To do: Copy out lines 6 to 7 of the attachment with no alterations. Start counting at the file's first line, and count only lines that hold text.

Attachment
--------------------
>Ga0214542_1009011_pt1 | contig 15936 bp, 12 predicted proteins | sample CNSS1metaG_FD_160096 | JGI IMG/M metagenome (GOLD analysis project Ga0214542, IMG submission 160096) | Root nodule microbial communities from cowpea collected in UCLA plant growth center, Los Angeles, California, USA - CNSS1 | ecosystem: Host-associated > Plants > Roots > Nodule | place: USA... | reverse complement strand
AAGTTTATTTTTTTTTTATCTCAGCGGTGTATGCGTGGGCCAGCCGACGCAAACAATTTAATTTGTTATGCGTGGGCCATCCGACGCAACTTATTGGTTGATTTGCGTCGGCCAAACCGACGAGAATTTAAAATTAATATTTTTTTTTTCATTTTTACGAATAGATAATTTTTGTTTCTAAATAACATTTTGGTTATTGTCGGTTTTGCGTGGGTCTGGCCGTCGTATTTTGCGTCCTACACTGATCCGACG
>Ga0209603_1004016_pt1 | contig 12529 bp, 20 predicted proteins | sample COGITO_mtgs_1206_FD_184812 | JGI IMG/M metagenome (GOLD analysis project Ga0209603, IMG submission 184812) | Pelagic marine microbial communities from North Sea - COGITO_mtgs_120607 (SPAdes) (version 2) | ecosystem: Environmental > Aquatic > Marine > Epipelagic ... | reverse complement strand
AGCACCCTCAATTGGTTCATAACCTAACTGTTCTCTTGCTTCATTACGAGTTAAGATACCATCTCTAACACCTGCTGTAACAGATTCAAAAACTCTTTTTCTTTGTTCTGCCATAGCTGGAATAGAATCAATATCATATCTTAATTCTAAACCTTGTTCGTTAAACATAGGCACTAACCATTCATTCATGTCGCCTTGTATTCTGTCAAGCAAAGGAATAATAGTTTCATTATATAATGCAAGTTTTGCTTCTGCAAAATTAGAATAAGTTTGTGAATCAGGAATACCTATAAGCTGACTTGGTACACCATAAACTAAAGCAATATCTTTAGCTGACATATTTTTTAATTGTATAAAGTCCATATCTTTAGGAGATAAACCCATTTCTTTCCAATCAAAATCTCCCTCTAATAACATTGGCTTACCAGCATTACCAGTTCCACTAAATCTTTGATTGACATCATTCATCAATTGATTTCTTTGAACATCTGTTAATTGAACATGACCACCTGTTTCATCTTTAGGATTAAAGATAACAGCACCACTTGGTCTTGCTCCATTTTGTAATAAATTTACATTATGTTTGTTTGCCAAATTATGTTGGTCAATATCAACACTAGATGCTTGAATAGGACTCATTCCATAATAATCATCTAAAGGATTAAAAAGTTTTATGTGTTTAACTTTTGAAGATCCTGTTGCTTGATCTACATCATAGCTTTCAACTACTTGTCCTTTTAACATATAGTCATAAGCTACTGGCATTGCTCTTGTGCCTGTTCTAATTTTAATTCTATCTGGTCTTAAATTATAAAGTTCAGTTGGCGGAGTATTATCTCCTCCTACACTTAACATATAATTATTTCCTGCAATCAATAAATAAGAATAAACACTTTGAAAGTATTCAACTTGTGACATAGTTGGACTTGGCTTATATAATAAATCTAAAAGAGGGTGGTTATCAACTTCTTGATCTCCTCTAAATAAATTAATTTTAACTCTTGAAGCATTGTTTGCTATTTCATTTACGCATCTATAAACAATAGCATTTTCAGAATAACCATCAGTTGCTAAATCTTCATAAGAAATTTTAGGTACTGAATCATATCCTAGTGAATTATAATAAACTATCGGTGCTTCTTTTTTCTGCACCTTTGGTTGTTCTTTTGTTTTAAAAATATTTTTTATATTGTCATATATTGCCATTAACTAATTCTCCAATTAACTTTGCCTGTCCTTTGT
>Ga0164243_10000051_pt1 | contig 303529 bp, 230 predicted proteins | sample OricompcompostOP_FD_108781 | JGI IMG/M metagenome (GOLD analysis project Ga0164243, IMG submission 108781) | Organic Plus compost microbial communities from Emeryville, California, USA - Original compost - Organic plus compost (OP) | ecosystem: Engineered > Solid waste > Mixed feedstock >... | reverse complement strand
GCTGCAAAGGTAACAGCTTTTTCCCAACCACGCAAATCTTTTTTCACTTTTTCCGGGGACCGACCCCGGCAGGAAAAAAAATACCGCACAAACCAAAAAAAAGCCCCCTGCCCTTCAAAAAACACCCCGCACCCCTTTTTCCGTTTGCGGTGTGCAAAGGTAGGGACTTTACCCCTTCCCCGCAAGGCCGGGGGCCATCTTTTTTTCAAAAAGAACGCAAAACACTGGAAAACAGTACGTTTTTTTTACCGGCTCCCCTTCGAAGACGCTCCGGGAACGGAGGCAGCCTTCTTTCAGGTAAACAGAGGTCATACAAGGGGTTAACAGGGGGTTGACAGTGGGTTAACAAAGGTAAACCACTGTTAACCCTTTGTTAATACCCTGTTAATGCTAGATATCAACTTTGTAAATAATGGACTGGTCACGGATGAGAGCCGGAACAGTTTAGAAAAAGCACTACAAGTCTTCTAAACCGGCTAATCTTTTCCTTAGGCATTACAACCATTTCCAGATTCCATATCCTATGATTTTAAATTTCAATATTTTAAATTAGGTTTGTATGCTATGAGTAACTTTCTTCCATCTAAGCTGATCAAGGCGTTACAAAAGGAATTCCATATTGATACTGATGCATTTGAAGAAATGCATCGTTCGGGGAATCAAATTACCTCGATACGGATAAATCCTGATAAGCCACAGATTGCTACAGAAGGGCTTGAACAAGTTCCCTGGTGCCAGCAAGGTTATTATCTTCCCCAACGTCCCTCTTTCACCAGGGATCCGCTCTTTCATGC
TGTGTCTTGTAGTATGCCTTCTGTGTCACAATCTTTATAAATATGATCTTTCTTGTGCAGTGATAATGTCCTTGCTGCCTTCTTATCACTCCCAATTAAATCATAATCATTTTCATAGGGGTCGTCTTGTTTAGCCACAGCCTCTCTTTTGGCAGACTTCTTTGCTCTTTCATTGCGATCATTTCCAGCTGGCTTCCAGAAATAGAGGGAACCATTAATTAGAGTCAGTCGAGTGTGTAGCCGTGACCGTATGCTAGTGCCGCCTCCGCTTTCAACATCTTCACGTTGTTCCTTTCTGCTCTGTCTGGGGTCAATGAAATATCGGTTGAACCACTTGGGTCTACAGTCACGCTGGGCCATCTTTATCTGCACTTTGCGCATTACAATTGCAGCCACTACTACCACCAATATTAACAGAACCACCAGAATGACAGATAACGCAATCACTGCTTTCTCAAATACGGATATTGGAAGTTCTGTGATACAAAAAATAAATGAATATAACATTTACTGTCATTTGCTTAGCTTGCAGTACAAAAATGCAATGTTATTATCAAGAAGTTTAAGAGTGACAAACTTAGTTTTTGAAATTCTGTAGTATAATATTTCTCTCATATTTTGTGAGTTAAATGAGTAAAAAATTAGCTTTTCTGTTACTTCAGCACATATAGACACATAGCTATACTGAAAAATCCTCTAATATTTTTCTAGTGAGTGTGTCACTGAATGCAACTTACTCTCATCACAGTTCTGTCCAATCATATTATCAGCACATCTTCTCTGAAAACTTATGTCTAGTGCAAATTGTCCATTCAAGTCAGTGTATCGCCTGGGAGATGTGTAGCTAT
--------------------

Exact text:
GCTGCAAAGGTAACAGCTTTTTCCCAACCACGCAAATCTTTTTTCACTTTTTCCGGGGACCGACCCCGGCAGGAAAAAAAATACCGCACAAACCAAAAAAAAGCCCCCTGCCCTTCAAAAAACACCCCGCACCCCTTTTTCCGTTTGCGGTGTGCAAAGGTAGGGACTTTACCCCTTCCCCGCAAGGCCGGGGGCCATCTTTTTTTCAAAAAGAACGCAAAACACTGGAAAACAGTACGTTTTTTTTACCGGCTCCCCTTCGAAGACGCTCCGGGAACGGAGGCAGCCTTCTTTCAGGTAAACAGAGGTCATACAAGGGGTTAACAGGGGGTTGACAGTGGGTTAACAAAGGTAAACCACTGTTAACCCTTTGTTAATACCCTGTTAATGCTAGATATCAACTTTGTAAATAATGGACTGGTCACGGATGAGAGCCGGAACAGTTTAGAAAAAGCACTACAAGTCTTCTAAACCGGCTAATCTTTTCCTTAGGCATTACAACCATTTCCAGATTCCATATCCTATGATTTTAAATTTCAATATTTTAAATTAGGTTTGTATGCTATGAGTAACTTTCTTCCATCTAAGCTGATCAAGGCGTTACAAAAGGAATTCCATATTGATACTGATGCATTTGAAGAAATGCATCGTTCGGGGAATCAAATTACCTCGATACGGATAAATCCTGATAAGCCACAGATTGCTACAGAAGGGCTTGAACAAGTTCCCTGGTGCCAGCAAGGTTATTATCTTCCCCAACGTCCCTCTTTCACCAGGGATCCGCTCTTTCATGC
TGTGTCTTGTAGTATGCCTTCTGTGTCACAATCTTTATAAATATGATCTTTCTTGTGCAGTGATAATGTCCTTGCTGCCTTCTTATCACTCCCAATTAAATCATAATCATTTTCATAGGGGTCGTCTTGTTTAGCCACAGCCTCTCTTTTGGCAGACTTCTTTGCTCTTTCATTGCGATCATTTCCAGCTGGCTTCCAGAAATAGAGGGAACCATTAATTAGAGTCAGTCGAGTGTGTAGCCGTGACCGTATGCTAGTGCCGCCTCCGCTTTCAACATCTTCACGTTGTTCCTTTCTGCTCTGTCTGGGGTCAATGAAATATCGGTTGAACCACTTGGGTCTACAGTCACGCTGGGCCATCTTTATCTGCACTTTGCGCATTACAATTGCAGCCACTACTACCACCAATATTAACAGAACCACCAGAATGACAGATAACGCAATCACTGCTTTCTCAAATACGGATATTGGAAGTTCTGTGATACAAAAAATAAATGAATATAACATTTACTGTCATTTGCTTAGCTTGCAGTACAAAAATGCAATGTTATTATCAAGAAGTTTAAGAGTGACAAACTTAGTTTTTGAAATTCTGTAGTATAATATTTCTCTCATATTTTGTGAGTTAAATGAGTAAAAAATTAGCTTTTCTGTTACTTCAGCACATATAGACACATAGCTATACTGAAAAATCCTCTAATATTTTTCTAGTGAGTGTGTCACTGAATGCAACTTACTCTCATCACAGTTCTGTCCAATCATATTATCAGCACATCTTCTCTGAAAACTTATGTCTAGTGCAAATTGTCCATTCAAGTCAGTGTATCGCCTGGGAGATGTGTAGCTAT